10+ Year Member
- Mar 12, 2013
- Reaction score
You probably already know, but your BCPM/cGPA and California residency are the problems here. Your MCAT is not that low (average matriculants is 511.5). I am from California as well and went to UCLA. I was basically in the exact same boat as you with a 31 MCAT (about the same as the matriculants) and a GPA similar to yours. I got zero love from California programs, which is horrible because usually, your home state is where you have the best shot. As it stands now, with your GPA and MCAT, you have roughly a ~40-50% chance of getting accepted according to the data. If you get your GPA up to 3.6, you have about a 64% chance. Keep in mind these are hard estimates based only off cGPA and MCAT and your situation is very specific.I have been out of undergraduate (Stanford University) and working for the past 3 years. I think I have strong extra curricular activities and a strong personal statement, but my GPA and MCAT are really low. I applied last cycle but did not receive any interviews. I submitted primaries in July, and secondaries throughout August - November (majority towards Nov). I believe I submitted my secondaries way too late. I hope by submitting apps ASAP this cycle, I can increase my chances, but I am still afraid that my numbers are really low. Do I have a chance at an MD program this cycle, or should I try to boost my GPA with a post-bacc program? I am scheduled to take the MCAT for a third time on July 18, 2020 — still debating whether I should retest.
Since my last application, I have continued to work full time at my healthcare administrative position and worked on more medical projects for the community at this company. Additionally, I have done more healthcare consulting on the side for small physician practices and picked up more skills such as medical billing. I have done more non-medical volunteering. Nothing too drastic, so I am worried this is not enough.
5/18/19 510: 127/125/128/130
6/1/17 508: 125/128/127/127
Work Experience in Healthcare
Founder of small consulting firm working with small physician practices (part time; ~840 hours)
Administrator / Manager for small healthcare practice for the past 3 years (full time job; over 7,500 hours)
Medical Biller (part time)
Medical Assistant / Care Coordinator for geriatric patients (part time job; ~200 hours)
Healthcare Consultant that works with provider enterprises at big firm (full time 2 months)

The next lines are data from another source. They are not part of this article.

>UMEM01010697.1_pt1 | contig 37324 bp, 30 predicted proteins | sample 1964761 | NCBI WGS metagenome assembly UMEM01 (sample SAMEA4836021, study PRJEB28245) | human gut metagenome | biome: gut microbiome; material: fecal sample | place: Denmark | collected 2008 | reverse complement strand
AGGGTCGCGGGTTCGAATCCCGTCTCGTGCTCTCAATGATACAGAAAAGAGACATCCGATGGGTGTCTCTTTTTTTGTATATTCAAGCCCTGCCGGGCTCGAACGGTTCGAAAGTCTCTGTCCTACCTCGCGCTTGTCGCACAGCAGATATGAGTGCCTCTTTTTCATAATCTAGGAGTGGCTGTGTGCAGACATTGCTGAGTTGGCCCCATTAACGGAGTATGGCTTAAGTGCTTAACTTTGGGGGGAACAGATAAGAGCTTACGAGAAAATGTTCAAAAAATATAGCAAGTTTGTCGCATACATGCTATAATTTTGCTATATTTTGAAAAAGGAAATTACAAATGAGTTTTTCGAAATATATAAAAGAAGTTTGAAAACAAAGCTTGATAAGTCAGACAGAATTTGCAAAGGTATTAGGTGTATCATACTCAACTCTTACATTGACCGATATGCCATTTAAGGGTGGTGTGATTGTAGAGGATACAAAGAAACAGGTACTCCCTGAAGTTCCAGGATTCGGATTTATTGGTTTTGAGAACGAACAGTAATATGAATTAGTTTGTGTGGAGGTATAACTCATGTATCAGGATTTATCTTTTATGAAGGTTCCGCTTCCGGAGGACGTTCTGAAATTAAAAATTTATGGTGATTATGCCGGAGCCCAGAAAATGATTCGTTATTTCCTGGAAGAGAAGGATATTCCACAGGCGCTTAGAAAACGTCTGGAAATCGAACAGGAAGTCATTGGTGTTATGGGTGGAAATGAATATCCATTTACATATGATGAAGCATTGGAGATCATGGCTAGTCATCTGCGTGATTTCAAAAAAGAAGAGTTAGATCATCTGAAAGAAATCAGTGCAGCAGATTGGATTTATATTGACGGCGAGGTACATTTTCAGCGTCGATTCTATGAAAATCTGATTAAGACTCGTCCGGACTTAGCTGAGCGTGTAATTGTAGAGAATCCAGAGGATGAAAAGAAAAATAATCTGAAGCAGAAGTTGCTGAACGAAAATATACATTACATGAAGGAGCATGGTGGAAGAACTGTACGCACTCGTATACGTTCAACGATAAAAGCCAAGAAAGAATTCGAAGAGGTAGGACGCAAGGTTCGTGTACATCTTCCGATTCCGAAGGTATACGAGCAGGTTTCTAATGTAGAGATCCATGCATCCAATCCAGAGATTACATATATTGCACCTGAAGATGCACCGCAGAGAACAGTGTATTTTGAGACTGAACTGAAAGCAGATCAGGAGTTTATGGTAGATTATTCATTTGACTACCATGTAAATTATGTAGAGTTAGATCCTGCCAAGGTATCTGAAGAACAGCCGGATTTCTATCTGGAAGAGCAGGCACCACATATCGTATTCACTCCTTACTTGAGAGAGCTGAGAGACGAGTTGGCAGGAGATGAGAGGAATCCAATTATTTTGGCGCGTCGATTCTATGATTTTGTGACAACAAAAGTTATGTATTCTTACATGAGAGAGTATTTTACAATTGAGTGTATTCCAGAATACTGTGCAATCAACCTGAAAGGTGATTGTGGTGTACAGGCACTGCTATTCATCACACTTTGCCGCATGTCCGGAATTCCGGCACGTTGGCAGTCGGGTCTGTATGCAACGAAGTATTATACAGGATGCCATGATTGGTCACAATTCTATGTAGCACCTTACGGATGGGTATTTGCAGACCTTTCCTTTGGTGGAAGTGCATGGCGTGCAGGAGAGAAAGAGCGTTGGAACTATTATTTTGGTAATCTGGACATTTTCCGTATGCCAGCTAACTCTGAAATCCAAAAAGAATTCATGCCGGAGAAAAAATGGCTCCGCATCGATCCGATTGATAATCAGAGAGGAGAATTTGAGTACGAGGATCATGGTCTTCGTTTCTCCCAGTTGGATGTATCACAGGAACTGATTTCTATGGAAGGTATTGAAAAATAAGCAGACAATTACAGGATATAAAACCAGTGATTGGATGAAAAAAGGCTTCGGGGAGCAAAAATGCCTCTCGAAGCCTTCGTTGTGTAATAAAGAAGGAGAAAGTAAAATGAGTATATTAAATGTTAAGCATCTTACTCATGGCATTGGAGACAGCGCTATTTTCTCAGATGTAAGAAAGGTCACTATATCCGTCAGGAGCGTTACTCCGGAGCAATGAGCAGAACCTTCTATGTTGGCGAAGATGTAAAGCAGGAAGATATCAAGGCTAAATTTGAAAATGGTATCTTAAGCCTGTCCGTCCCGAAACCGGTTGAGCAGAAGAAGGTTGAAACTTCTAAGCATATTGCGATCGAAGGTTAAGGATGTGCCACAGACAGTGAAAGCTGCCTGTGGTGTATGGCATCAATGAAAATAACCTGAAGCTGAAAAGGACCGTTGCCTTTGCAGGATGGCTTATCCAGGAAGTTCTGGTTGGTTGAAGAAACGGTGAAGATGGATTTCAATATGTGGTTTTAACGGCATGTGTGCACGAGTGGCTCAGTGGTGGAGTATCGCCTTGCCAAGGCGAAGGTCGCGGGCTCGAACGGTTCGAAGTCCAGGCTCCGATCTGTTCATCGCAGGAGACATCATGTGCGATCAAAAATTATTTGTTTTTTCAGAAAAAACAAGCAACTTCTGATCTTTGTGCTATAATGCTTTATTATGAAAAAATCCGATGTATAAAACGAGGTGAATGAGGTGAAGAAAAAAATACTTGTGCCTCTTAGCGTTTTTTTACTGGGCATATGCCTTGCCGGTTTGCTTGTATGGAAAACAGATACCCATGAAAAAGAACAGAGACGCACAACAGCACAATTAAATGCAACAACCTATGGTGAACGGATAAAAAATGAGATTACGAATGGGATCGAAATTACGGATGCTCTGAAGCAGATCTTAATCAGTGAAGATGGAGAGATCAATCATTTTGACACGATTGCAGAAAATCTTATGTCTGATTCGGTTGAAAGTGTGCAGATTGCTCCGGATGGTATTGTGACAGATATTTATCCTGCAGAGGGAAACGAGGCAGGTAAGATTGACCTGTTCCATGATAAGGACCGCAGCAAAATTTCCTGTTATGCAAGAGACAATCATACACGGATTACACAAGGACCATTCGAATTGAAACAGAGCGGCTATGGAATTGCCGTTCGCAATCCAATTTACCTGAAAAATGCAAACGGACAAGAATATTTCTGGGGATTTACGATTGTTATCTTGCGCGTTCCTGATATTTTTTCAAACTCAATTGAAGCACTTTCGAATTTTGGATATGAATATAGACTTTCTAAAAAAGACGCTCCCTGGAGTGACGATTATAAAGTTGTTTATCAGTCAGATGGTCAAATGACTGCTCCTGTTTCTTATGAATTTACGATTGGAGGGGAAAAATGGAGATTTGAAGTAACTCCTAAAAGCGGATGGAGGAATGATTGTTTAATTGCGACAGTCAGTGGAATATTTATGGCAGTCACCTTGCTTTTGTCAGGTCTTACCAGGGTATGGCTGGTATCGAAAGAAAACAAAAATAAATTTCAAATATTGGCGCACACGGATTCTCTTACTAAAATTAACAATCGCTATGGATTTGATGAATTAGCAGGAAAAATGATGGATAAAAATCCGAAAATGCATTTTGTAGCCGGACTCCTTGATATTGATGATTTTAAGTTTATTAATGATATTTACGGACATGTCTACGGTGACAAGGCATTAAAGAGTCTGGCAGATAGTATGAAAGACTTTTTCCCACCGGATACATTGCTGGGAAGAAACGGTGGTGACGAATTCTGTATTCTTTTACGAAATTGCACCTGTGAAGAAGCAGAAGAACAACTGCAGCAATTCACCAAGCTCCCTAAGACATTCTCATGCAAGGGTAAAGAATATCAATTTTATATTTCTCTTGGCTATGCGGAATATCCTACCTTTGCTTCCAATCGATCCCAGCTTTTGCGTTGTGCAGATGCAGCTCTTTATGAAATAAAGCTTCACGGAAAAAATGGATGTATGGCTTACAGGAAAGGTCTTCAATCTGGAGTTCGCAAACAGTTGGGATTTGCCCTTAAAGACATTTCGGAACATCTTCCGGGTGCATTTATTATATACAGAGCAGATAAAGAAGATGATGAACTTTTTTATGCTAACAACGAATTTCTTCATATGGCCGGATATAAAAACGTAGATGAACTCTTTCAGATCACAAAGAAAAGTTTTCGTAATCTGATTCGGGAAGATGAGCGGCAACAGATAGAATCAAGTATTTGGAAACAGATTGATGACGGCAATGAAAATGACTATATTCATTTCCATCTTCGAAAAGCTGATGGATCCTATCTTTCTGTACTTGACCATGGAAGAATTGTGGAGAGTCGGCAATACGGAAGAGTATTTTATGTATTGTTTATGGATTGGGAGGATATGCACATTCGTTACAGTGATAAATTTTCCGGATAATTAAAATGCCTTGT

Summer Intern at Health technology company (~360 hours)
Clinical Shadowing/Observation ~ 160 hours
50 hours: Psychiatry shadowing (inpatient and outpatient clinic)
30 hours: Intensive Care Unit; shadowed critical care pulmonologist
80 hours: Internal Medicine shadowing (skilled nursing facility, hospital inpatient)
Medical mission in Vietnam summer 2018
(non-medical) Provide meals to homebound seniors (help fundraise & coordinate)
Volunteer at free health fairs (few times a year for the past couple of years)
Health Policy Research (~320 hours)
Interdisciplinary brain sciences research (~430 hours)
Patient interaction and satisfaction research at Stanford Hospital (~96 hours)
Other Endeavors / Leadership
Help my mom with the cafe she owns in spare time; de facto ‘manager’
Student residential staff during college (~120 hours)
Performing arts group in college with leadership positions (~ 1400 hours)
Social entrepreneurship club in college w/ leadership positions (~120 hours)
As for LORs, I am requesting from:
- physician I have worked closely with for the past 3 years and shadowed
- faculty advisor in music department who knows me really well
- 2 science faculty (one knows me relatively well; the other not so much)
- research advisor in health policy
- professor in health policy course
In my opinion, I would not retake the MCAT. As I said, your MCAT is in range for the M.D. schools and I wouldn't risk scoring lower. If you feel like you can complete a post-bac program and do well (meaning really well to show you can handle med school level courses), then I think this is the best option for you if you are dead set on only M.D. schools. You need to get that GPA up and I feel that's the only thing really holding you back here. Keep in mind, you doing a post-bac is MORE money added to your student debt, another lost year of income, and potentially not doing well/not getting into M.D. schools, again.
The second option would be to apply again without a post-bac to both MD/DO schools. Your GPA/MCAT are great for D.O. schools. I feel that if you go into D.O. school, you can get into many different specialties (I am at a D.O. school and matched orthopedic surgery this year). Will it be tougher to get into these specialties as a D.O., sure. But it is very possible and gives you an alternative to the M.D. route. Something to think about.
Good luck with your decision.